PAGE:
I have a 50-euro note and a 5-euro note sitting on a dusty corner of my dresser. They sit there because I brought them back home in early February after I had attended the World Money Fair in Germany.
I bought them at an effective exchange rate of approximately $1.44. There is a fee involved to get cash and that is incorporated in the price.
World Coin News staff member George Cuhaj attended a world conference on medallic art in June in Finland. He brought back an unspent 20-euro note. His effective purchase price was at an exchange rate of $1.30.
He wants to sell it to me when I go to the 2011 World Money Fair in January in Berlin because he has no plans to visit Europe again in the near future.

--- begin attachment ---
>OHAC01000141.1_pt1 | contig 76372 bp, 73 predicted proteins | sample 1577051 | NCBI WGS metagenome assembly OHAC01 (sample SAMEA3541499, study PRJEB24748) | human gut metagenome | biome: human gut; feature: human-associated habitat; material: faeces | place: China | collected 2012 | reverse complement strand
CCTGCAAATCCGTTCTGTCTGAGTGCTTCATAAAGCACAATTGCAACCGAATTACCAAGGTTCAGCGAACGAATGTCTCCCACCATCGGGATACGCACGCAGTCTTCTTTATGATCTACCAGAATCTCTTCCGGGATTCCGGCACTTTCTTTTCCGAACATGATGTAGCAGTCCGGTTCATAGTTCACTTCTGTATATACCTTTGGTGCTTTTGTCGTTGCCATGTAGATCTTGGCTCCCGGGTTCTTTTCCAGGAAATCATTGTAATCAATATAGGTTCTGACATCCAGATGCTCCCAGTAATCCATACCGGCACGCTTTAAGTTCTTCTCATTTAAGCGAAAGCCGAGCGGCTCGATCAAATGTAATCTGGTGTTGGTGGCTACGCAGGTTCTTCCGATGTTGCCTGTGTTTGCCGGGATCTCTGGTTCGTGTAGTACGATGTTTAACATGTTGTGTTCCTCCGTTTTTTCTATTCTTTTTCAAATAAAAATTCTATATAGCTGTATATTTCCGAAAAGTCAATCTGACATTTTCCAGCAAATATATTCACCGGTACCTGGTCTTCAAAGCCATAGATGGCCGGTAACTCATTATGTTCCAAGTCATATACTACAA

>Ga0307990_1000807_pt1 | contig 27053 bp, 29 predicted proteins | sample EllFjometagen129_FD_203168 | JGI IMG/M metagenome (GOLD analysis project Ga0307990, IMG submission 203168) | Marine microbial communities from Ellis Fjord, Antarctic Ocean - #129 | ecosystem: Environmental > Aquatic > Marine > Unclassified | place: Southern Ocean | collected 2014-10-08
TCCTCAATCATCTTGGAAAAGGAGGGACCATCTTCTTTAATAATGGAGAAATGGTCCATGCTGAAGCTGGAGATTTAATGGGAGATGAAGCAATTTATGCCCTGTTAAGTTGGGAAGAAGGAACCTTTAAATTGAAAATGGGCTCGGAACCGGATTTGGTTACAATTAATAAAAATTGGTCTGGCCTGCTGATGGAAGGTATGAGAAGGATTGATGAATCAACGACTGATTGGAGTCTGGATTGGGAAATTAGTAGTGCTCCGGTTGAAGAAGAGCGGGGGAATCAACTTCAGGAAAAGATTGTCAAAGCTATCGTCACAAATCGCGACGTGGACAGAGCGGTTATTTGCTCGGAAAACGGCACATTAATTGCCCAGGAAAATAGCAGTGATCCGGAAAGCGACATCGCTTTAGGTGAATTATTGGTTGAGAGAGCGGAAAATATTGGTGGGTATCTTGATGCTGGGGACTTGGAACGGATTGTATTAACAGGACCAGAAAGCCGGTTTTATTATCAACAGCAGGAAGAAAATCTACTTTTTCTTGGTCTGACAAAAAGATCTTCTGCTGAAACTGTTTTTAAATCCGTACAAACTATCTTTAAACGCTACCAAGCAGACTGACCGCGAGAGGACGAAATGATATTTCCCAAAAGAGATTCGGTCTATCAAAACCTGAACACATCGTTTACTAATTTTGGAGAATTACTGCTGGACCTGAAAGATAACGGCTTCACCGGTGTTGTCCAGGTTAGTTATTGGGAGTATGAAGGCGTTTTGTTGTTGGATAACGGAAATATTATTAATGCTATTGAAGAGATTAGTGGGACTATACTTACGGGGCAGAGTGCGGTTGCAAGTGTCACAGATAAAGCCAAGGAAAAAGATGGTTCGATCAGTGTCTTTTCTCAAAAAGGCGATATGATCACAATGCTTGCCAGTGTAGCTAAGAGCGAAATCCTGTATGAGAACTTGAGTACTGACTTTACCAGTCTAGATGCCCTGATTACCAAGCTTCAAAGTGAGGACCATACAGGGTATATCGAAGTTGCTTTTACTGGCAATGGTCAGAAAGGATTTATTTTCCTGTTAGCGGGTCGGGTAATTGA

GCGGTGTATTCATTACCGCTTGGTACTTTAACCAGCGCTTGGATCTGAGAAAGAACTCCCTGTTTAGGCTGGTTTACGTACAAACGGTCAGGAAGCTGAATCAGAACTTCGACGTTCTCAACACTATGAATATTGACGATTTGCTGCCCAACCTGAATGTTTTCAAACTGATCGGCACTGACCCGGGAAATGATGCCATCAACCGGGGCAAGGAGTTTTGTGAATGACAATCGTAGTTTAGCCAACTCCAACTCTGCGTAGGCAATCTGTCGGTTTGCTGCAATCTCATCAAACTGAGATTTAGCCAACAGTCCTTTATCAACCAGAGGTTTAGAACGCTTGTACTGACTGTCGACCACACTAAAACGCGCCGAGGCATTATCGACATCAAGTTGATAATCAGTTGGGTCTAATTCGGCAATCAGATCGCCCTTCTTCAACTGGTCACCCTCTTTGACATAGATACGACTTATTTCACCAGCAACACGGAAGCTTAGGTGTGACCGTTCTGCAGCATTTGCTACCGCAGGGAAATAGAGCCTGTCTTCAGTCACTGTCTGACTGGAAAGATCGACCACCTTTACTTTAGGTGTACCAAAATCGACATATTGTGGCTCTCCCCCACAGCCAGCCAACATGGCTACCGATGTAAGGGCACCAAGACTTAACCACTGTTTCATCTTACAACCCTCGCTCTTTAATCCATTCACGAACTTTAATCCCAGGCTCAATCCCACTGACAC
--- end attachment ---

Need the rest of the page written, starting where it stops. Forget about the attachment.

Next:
Naturally, the 20-euro note has become the object of office banter.
When the euro rises, I yell over to George that I cannot buy his note today because it is too expensive.
On days when the euro drops, I yell over to his desk that my goal is to buy it back for less than he paid for it.
So it goes.
At some point, I will have to acquire it as I get ready to visit Europe. What will I pay for it?
I have no idea. In its short existence since 1999 the euro has yo-yoed down from its initial exchange rate of $1.17 to 82 cents, then up to $1.60, back down to $1.19 and now it is around $1.37.
So will George make a small profit on the note or take a small loss by the time the World Money Fair is ready to open in the last week of January?
Your guess is as good as mine – probably better.